Recently a client forwarded us a letter she received from her bank in Switzerland. The letter asked about her compliance with IRS offshore reporting requirements. Checking with other tax lawyers, we learned she is not alone. Several foreign banks are now asking their customers to document IRS compliance. The question from our client was simple; “How should I respond?”
In her case, the answer was simple. She had already been accepted in the IRS’ tax amnesty program called the Offshore Voluntary Disclosure Program (OVDP). Millions of other U.S. taxpayers have not yet come into compliance. How should they answer?
First, some background. Federal law requires U.S. taxpayers to disclose their foreign bank accounts and other financial assets if the aggregate value of those accounts exceeds $10,000 (in US dollars) at any time during the year. Reporting is done on one’s individual income tax return (Schedule B) and on a Report of Foreign Bank and Foreign Accounts (FBAR). Failure to file an FBAR may be a crime and carries huge civil penalties.
Many foreign born Americans, expats living overseas and dual nationals have not yet complied with the law. Next year, the Foreign Account Tax Compliance Act (FATCA) will require banks to examine their customer accounts and report those with ties to the United States. Some banks are acting now and making sure their customers are in compliance.
If your offshore bank asks about your compliance, how should you respond?
Obviously, if you are filing FBARs and reporting any offshore interest income, the answer is simple. You are in compliance.
Taxpayers who have availed themselves of any of the OVDP amnesty options or who have made a voluntary disclosure / opt out can also claim they are in compliance.
Some folks may be inclined to simply ignore the bank’s requests. That will almost mean that your account will be closed. Banks can be penalized if they do not comply with the new law. Unfortunately, some banks have simply decided that they don’t want any American account holders.
Another option is to simply close your account and open an account elsewhere. The IRS is expected to seek information on Americans who closed accounts in advance of the new law. You might not get caught for a year or so but eventually the IRS will probably catch up. As noted above , the civil penalties for noncompliance are huge. (The IRS is also able to look back for several years.) Another problem with closing your account now is that the IRS considers moving money ahead of the new FATCA law as an affirmative act of tax evasion.
Probably the worst option if confronted by your bank is simply to amend your old returns and file the back FBARs. The IRS calls this a “quiet disclosure” and says it will pursue penalties. By filing old FBARs, you have given the IRS a roadmap to your assets making the penalty calculation easy.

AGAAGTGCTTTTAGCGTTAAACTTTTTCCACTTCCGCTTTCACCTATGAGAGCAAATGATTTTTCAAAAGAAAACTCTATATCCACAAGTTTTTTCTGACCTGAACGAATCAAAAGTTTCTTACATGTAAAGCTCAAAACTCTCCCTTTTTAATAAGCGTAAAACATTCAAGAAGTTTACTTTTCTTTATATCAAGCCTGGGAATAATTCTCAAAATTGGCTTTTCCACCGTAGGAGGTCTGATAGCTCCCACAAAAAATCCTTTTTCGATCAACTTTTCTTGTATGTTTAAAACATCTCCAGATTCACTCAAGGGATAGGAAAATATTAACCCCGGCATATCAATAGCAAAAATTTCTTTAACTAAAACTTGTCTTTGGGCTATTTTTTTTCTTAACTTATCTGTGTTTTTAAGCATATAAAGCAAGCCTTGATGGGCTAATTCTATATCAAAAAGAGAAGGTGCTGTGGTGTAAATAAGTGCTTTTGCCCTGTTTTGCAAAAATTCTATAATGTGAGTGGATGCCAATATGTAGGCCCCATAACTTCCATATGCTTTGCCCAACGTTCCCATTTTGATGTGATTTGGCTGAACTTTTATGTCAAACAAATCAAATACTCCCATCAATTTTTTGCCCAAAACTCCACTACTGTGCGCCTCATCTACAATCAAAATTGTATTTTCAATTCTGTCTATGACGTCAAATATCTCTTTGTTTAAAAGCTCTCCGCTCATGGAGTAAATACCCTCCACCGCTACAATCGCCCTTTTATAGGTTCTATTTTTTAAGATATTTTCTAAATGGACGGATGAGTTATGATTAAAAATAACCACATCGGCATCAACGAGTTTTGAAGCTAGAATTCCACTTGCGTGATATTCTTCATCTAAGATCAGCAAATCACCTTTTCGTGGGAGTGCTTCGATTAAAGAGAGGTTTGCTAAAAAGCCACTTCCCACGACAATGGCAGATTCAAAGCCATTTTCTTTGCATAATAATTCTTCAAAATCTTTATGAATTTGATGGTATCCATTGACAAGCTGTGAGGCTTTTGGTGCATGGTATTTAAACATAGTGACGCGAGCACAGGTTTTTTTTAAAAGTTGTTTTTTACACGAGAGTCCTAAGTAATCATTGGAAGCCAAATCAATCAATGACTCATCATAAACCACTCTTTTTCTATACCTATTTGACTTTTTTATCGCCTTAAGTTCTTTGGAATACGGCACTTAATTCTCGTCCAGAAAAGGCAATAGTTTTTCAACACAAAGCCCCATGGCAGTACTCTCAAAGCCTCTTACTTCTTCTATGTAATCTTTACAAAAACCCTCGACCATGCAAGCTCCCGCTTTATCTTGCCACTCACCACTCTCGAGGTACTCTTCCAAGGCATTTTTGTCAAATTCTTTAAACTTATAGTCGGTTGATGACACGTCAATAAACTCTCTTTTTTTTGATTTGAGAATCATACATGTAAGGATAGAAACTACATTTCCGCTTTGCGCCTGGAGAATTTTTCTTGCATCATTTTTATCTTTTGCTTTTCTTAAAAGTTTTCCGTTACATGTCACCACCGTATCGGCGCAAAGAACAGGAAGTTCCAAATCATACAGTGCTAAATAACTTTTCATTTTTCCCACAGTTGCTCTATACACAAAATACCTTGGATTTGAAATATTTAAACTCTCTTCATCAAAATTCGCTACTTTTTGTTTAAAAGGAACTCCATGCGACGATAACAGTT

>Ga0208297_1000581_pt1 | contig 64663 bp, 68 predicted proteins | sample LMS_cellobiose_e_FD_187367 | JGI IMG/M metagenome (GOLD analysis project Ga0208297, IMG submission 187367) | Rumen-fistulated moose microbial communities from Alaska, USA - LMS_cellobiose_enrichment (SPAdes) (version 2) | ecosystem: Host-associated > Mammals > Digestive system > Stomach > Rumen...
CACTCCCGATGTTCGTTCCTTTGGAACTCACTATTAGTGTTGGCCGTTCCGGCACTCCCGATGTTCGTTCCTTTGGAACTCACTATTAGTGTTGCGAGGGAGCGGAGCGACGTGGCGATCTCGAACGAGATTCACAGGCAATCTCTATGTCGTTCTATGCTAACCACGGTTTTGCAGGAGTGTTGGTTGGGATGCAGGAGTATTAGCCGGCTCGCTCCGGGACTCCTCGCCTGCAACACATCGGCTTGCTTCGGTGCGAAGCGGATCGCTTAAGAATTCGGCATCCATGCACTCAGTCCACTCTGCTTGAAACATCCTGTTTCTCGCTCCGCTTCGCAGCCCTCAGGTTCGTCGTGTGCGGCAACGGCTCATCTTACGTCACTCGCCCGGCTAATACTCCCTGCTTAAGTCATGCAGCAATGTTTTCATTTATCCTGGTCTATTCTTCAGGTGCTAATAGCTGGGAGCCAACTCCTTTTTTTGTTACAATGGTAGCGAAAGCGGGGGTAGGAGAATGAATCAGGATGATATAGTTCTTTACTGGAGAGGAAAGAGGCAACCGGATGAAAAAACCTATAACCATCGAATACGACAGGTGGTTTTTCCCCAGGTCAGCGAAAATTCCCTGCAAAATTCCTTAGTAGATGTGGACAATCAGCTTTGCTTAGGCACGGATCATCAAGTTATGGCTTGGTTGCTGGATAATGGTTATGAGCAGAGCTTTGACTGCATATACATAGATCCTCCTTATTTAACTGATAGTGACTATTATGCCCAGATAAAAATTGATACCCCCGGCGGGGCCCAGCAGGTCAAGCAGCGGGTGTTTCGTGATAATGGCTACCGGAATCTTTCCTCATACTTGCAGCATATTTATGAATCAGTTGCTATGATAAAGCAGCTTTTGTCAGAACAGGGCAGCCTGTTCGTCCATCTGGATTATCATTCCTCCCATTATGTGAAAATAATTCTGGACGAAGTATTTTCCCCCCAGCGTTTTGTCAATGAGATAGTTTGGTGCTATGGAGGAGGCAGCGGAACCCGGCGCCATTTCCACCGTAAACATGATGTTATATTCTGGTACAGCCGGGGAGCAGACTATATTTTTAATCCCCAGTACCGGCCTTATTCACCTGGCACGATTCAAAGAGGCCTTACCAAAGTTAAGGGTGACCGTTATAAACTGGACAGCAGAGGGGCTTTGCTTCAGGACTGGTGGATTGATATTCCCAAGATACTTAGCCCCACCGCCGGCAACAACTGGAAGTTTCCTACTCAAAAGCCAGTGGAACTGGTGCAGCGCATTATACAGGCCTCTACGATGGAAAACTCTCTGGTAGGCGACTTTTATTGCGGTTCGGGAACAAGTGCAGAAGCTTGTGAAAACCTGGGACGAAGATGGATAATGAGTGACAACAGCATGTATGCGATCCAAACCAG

If you are not already in compliance, we recommend hiring an experienced IRS attorney well versed in FBARs and the new FATCA law. Why an attorney? Unfortunately, accountants don’t enjoy the same attorney – client privilege that lawyers have. That means the IRS can obtain your records from your accountant even without your permission.
Coming into compliance is easy with professional help. Once you are in compliance, a good expat tax service or CPA should be able to file future FBARs for you at minimal cost.
The risks of noncompliance are simply too high to try navigating the initial back reporting alone. With a good attorney, you may be able to avoid most or all of the penalties if you can demonstrate that your failure to report your foreign bank accounts was not willful. (The current base amnesty penalty is 27.5% of the highest account historic account balance but as noted, that can often be reduced.)
Need more information? Call us. We gladly provide confidential, no-fee initial consultations to help answer your questions and explain your responsibilities. Thereafter, most services can be provided on a reasonable flat fee. We also help foreign financial institutions comply with the new law.
For a free consultation, contact one of our experienced FBAR lawyers today: Attorney Bethany Canfield at or by phone at (414) 223-0464. Brian Mahany at or (414) 704-6731. All inquiries are protected by the attorney – client privilege and will be answered within 1 business day. (We also have hundreds of text searchable posts on our Due Diligence blog.)
Mahany & Ertl – America’s FATCA attorneys. Services provided worldwide.
Post by Brian Mahany, Esq.